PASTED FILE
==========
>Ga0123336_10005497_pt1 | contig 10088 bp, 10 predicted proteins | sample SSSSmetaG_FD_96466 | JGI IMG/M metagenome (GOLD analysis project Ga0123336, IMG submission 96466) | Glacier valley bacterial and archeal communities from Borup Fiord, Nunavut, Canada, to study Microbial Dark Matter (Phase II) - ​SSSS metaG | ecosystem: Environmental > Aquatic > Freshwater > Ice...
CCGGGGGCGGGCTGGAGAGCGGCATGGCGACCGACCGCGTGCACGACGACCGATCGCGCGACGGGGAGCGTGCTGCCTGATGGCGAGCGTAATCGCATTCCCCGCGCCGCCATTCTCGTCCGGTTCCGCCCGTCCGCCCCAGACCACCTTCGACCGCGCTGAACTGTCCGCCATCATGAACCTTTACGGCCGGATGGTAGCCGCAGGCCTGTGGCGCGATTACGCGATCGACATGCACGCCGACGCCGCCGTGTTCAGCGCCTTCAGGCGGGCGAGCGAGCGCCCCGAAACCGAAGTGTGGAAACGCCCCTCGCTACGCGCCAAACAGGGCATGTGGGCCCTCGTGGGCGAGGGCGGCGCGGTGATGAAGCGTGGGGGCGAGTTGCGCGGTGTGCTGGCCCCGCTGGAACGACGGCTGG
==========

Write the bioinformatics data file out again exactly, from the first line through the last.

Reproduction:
>Ga0123336_10005497_pt1 | contig 10088 bp, 10 predicted proteins | sample SSSSmetaG_FD_96466 | JGI IMG/M metagenome (GOLD analysis project Ga0123336, IMG submission 96466) | Glacier valley bacterial and archeal communities from Borup Fiord, Nunavut, Canada, to study Microbial Dark Matter (Phase II) - ​SSSS metaG | ecosystem: Environmental > Aquatic > Freshwater > Ice...
CCGGGGGCGGGCTGGAGAGCGGCATGGCGACCGACCGCGTGCACGACGACCGATCGCGCGACGGGGAGCGTGCTGCCTGATGGCGAGCGTAATCGCATTCCCCGCGCCGCCATTCTCGTCCGGTTCCGCCCGTCCGCCCCAGACCACCTTCGACCGCGCTGAACTGTCCGCCATCATGAACCTTTACGGCCGGATGGTAGCCGCAGGCCTGTGGCGCGATTACGCGATCGACATGCACGCCGACGCCGCCGTGTTCAGCGCCTTCAGGCGGGCGAGCGAGCGCCCCGAAACCGAAGTGTGGAAACGCCCCTCGCTACGCGCCAAACAGGGCATGTGGGCCCTCGTGGGCGAGGGCGGCGCGGTGATGAAGCGTGGGGGCGAGTTGCGCGGTGTGCTGGCCCCGCTGGAACGACGGCTGG